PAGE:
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Home > Opinions Last Updated: 15:03 03/09/2007
May 26, 2003

Resona bailout: Nationalization is only the beginning

Kazuhito IKEO (Professor, Keio University)

The government has decided to inject new capital into Resona Group to eliminate cumulative loss of its subsidiary, Resona Bank, which will effectively be nationalized. However, this is not a real solution to the problem. If the bank is not revitalized quickly to the levels where the bank could be operated independently without government support, it would only be the beginning of endless and fruitless infusion of capital. The rescue operation needs to be a short-term exercise, and effective infusion of human resources, including those from the private sector, is one of the keys to expedite the process.

Quick recovery of self-sustainability is the key

Infusion of public money into Resona Bank is in accordance with the new scheme set last fall. This is, however, not a solution but only the beginning of a process to revive the bank. To leave the bank under government control for a lengthy period of time is against the larger policy framework of financial revitalization. It is when the bank is relieved of regulatory control and regains the ability to act independently that the problem could be considered closed.

There have been many discussions along the lines of how public money could be used to solve the issue of non-performing assets at financial institutions. It must be recognized, however, that injecting public money into an ailing bank merely means that the responsibility to deal with the problem is transferred from the managers to the government, requiring the government itself to step in a resolve the issue. This also means that the bank must be run by the government, succeeding former managers of the bank. But is the government qualified to operate a commercial bank? If not, it would only result in an endless loop of poor performance and further injection of public funds.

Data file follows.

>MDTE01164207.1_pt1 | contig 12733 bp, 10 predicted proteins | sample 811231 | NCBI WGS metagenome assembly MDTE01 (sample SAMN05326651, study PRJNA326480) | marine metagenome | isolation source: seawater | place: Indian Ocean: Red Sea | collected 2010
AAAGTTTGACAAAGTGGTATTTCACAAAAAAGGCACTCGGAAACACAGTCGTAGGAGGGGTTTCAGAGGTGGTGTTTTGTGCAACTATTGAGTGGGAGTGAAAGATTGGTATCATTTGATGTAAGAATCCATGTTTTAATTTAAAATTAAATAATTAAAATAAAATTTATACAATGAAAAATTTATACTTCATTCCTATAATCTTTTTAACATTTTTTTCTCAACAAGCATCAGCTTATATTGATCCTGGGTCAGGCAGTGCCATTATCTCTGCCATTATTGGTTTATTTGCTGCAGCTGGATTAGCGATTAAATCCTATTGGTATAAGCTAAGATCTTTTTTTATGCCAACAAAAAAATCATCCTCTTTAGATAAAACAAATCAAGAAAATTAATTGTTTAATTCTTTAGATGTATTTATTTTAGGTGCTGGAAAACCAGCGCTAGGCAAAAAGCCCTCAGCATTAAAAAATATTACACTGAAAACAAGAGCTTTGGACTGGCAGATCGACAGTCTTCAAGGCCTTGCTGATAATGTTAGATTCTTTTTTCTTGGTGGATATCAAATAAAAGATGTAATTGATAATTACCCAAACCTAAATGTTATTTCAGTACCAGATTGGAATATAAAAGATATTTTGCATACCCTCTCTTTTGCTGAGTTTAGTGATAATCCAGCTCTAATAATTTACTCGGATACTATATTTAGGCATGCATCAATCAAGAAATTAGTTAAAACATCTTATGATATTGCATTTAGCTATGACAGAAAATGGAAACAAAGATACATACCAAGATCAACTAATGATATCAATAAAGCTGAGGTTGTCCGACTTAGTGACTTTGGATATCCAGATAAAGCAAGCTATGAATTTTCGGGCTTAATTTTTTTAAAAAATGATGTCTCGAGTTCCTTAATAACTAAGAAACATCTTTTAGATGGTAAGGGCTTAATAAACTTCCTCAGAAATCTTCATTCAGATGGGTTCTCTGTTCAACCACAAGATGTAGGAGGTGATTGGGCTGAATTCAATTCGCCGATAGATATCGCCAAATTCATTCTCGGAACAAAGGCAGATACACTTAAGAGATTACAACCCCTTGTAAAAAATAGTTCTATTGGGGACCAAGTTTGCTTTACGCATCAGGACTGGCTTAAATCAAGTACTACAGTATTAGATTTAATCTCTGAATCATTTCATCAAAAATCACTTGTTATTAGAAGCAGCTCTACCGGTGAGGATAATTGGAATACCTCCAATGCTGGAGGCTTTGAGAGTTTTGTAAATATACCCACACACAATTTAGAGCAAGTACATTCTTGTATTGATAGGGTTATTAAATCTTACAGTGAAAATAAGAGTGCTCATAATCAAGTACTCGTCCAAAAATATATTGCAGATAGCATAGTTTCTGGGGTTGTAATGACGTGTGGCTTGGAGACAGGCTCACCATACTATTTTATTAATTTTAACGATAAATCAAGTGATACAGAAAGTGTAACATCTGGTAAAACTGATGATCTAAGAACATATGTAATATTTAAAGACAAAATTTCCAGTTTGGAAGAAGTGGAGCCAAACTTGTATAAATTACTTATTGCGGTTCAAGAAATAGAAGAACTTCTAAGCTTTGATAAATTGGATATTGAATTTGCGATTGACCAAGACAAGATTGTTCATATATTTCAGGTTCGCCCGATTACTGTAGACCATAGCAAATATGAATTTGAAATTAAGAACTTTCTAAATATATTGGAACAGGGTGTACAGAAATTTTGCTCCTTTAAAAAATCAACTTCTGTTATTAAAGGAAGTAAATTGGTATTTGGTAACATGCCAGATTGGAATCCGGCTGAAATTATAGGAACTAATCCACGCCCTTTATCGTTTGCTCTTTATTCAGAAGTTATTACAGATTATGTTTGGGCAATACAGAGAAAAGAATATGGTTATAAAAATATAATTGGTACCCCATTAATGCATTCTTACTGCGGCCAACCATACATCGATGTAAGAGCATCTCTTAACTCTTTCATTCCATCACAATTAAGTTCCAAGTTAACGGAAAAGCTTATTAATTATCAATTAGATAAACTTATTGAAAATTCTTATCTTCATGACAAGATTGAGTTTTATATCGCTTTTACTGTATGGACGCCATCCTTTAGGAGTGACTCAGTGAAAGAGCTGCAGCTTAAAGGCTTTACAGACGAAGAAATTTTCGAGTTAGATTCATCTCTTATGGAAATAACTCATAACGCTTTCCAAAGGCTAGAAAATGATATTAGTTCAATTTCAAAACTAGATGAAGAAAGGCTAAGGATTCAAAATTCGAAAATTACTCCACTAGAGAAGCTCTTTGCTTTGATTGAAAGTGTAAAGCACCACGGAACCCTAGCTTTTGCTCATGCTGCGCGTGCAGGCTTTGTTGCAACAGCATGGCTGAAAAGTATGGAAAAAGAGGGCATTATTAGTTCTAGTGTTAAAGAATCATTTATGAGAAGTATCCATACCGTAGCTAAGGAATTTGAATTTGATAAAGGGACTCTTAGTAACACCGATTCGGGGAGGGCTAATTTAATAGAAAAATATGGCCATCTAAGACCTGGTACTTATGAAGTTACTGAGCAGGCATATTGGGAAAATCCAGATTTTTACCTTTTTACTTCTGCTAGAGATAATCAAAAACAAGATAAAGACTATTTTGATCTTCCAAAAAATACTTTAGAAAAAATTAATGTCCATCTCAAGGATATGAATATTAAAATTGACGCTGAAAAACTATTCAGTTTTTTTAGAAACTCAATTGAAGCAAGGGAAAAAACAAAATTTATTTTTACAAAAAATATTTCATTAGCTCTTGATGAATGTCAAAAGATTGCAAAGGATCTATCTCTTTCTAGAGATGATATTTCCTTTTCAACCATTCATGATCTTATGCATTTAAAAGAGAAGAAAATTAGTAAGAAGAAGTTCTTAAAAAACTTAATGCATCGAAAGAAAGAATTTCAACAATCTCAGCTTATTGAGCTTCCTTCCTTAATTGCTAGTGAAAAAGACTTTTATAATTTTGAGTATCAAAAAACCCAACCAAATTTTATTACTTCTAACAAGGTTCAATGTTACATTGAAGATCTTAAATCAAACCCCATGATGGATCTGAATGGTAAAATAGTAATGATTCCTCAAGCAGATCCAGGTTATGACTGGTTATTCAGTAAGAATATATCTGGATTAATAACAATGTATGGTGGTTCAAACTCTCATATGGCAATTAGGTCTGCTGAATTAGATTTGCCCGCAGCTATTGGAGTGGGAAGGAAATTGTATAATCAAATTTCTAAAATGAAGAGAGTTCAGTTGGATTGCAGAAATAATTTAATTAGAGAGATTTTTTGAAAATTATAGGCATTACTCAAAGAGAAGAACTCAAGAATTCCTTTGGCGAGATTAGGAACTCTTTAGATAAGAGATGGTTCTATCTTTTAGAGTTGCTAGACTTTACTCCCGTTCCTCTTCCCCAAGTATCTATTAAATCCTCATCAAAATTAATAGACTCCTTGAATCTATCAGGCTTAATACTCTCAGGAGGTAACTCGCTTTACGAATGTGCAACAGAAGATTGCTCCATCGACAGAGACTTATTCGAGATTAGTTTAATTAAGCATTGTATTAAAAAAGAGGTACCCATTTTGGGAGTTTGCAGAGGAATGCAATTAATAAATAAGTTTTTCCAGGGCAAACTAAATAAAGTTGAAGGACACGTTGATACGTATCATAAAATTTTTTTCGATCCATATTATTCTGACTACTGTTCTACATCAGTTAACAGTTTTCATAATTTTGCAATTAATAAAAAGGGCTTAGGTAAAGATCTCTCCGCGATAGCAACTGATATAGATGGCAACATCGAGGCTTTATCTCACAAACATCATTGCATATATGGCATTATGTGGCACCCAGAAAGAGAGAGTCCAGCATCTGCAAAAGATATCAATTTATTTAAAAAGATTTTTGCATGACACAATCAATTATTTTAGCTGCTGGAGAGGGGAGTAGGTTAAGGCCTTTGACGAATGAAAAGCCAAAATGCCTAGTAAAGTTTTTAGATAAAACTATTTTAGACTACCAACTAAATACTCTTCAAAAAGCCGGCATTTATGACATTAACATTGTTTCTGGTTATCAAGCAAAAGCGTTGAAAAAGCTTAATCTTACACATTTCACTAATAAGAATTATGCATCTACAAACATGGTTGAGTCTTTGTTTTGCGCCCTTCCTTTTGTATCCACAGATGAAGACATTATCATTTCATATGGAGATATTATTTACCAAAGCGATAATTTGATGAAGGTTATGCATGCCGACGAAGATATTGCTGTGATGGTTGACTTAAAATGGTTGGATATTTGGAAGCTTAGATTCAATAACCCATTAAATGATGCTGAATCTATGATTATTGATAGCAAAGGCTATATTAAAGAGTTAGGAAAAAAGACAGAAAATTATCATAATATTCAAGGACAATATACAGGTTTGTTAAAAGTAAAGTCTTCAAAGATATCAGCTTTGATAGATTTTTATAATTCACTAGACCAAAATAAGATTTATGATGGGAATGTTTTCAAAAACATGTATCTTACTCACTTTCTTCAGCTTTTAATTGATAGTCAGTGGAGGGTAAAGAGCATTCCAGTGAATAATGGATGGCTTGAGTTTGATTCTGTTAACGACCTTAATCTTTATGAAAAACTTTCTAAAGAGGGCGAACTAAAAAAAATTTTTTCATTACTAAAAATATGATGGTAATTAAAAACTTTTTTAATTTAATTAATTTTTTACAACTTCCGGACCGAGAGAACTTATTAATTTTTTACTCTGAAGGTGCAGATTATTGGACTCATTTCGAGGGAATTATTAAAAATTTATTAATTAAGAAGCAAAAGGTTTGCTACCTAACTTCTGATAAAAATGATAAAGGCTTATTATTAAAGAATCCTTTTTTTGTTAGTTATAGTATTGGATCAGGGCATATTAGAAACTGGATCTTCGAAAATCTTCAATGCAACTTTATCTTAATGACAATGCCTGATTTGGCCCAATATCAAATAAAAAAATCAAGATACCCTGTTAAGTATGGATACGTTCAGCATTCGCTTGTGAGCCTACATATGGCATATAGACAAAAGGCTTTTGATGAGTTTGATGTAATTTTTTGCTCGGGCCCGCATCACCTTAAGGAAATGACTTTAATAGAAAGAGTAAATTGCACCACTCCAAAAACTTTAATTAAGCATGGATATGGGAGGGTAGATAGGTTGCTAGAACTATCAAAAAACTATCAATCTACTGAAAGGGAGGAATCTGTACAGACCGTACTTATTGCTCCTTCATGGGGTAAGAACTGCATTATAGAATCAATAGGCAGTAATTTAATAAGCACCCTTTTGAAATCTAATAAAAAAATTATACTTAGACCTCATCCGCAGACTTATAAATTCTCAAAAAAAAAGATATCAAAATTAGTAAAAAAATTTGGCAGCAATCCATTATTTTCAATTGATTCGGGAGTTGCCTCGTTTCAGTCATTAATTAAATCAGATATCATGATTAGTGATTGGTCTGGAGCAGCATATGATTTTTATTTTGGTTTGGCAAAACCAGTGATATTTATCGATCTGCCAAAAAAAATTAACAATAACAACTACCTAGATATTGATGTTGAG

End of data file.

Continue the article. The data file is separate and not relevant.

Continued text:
In effect, nationalizing a bank means creating a new, money-losing, state-managed corporation. The problem will not be resolved, then, until this entity is rebuilt to the stage where it would be able to stand on its own.

There have been opinions proposing that the government would not need any expertise to manage a bank; and all that the government needs to do is to bring in a manager assigned to realize a profit who would either be fired or given a bonus at the end of some originally set deadline. If the world were really this simple, however, there would be no investors troubled with such matters as corporate governance. Investors' responsibility, for their own sake and necessity, is to evaluate a manager in terms of his or her competence from various aspects, and it has been documented that assigning a simple profit target would rather have a negative impact on the manager's performance.

There is another point especially with regard to Japan's bank managers. Is the banking sector problem merely a result of incompetence or imbecility of the managers? Is it not too naive to expect that someone else, if urged strongly to make profits, would perform significantly better than the previous managers would?